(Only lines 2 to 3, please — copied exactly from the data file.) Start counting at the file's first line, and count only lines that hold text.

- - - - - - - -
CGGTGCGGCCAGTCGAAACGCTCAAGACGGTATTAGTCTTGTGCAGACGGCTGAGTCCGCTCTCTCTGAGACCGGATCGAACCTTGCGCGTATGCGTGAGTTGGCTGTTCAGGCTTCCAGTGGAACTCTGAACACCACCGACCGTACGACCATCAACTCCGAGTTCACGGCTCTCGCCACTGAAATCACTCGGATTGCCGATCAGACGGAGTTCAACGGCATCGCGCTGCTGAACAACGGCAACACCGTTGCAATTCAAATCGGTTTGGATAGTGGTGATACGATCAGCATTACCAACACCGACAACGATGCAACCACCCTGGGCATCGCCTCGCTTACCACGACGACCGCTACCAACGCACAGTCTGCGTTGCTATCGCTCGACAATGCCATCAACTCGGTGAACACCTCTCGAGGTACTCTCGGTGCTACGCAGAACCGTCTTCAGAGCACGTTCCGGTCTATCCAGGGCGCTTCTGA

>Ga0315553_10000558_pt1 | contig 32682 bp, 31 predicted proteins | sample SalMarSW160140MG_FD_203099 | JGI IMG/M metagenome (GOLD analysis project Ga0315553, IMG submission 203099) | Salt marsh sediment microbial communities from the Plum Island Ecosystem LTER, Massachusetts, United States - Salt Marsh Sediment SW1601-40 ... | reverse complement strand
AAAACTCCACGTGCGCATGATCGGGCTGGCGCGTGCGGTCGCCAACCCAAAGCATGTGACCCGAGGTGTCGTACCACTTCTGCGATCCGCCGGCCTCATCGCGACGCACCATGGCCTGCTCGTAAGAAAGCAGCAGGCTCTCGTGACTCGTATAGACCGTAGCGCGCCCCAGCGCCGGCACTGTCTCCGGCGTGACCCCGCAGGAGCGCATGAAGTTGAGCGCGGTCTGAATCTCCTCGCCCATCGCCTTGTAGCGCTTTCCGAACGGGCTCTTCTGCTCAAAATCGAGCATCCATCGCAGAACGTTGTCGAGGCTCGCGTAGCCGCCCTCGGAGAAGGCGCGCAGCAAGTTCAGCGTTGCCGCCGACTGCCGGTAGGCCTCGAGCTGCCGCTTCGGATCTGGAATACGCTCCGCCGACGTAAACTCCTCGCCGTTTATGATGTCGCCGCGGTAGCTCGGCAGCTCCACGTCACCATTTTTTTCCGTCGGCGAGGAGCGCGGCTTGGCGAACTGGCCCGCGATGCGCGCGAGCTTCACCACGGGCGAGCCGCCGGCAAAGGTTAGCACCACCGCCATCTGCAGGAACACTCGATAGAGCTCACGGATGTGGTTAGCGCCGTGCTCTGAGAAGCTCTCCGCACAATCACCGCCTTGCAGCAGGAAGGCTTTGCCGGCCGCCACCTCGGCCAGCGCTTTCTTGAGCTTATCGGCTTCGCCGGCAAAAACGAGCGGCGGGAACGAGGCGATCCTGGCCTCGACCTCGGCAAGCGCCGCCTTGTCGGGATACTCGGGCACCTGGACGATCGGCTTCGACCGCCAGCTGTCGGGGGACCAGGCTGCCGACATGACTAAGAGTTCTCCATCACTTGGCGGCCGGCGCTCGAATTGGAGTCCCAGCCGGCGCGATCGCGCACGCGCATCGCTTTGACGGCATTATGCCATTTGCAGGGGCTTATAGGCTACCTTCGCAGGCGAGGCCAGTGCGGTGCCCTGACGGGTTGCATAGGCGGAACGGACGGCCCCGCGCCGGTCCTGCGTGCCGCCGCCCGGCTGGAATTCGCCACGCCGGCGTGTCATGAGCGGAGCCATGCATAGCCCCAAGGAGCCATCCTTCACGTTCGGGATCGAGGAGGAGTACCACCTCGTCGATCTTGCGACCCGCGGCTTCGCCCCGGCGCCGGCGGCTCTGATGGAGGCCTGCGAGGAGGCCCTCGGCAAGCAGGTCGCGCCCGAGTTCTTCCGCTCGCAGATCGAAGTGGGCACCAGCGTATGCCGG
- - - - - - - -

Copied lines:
>Ga0315553_10000558_pt1 | contig 32682 bp, 31 predicted proteins | sample SalMarSW160140MG_FD_203099 | JGI IMG/M metagenome (GOLD analysis project Ga0315553, IMG submission 203099) | Salt marsh sediment microbial communities from the Plum Island Ecosystem LTER, Massachusetts, United States - Salt Marsh Sediment SW1601-40 ... | reverse complement strand
AAAACTCCACGTGCGCATGATCGGGCTGGCGCGTGCGGTCGCCAACCCAAAGCATGTGACCCGAGGTGTCGTACCACTTCTGCGATCCGCCGGCCTCATCGCGACGCACCATGGCCTGCTCGTAAGAAAGCAGCAGGCTCTCGTGACTCGTATAGACCGTAGCGCGCCCCAGCGCCGGCACTGTCTCCGGCGTGACCCCGCAGGAGCGCATGAAGTTGAGCGCGGTCTGAATCTCCTCGCCCATCGCCTTGTAGCGCTTTCCGAACGGGCTCTTCTGCTCAAAATCGAGCATCCATCGCAGAACGTTGTCGAGGCTCGCGTAGCCGCCCTCGGAGAAGGCGCGCAGCAAGTTCAGCGTTGCCGCCGACTGCCGGTAGGCCTCGAGCTGCCGCTTCGGATCTGGAATACGCTCCGCCGACGTAAACTCCTCGCCGTTTATGATGTCGCCGCGGTAGCTCGGCAGCTCCACGTCACCATTTTTTTCCGTCGGCGAGGAGCGCGGCTTGGCGAACTGGCCCGCGATGCGCGCGAGCTTCACCACGGGCGAGCCGCCGGCAAAGGTTAGCACCACCGCCATCTGCAGGAACACTCGATAGAGCTCACGGATGTGGTTAGCGCCGTGCTCTGAGAAGCTCTCCGCACAATCACCGCCTTGCAGCAGGAAGGCTTTGCCGGCCGCCACCTCGGCCAGCGCTTTCTTGAGCTTATCGGCTTCGCCGGCAAAAACGAGCGGCGGGAACGAGGCGATCCTGGCCTCGACCTCGGCAAGCGCCGCCTTGTCGGGATACTCGGGCACCTGGACGATCGGCTTCGACCGCCAGCTGTCGGGGGACCAGGCTGCCGACATGACTAAGAGTTCTCCATCACTTGGCGGCCGGCGCTCGAATTGGAGTCCCAGCCGGCGCGATCGCGCACGCGCATCGCTTTGACGGCATTATGCCATTTGCAGGGGCTTATAGGCTACCTTCGCAGGCGAGGCCAGTGCGGTGCCCTGACGGGTTGCATAGGCGGAACGGACGGCCCCGCGCCGGTCCTGCGTGCCGCCGCCCGGCTGGAATTCGCCACGCCGGCGTGTCATGAGCGGAGCCATGCATAGCCCCAAGGAGCCATCCTTCACGTTCGGGATCGAGGAGGAGTACCACCTCGTCGATCTTGCGACCCGCGGCTTCGCCCCGGCGCCGGCGGCTCTGATGGAGGCCTGCGAGGAGGCCCTCGGCAAGCAGGTCGCGCCCGAGTTCTTCCGCTCGCAGATCGAAGTGGGCACCAGCGTATGCCGG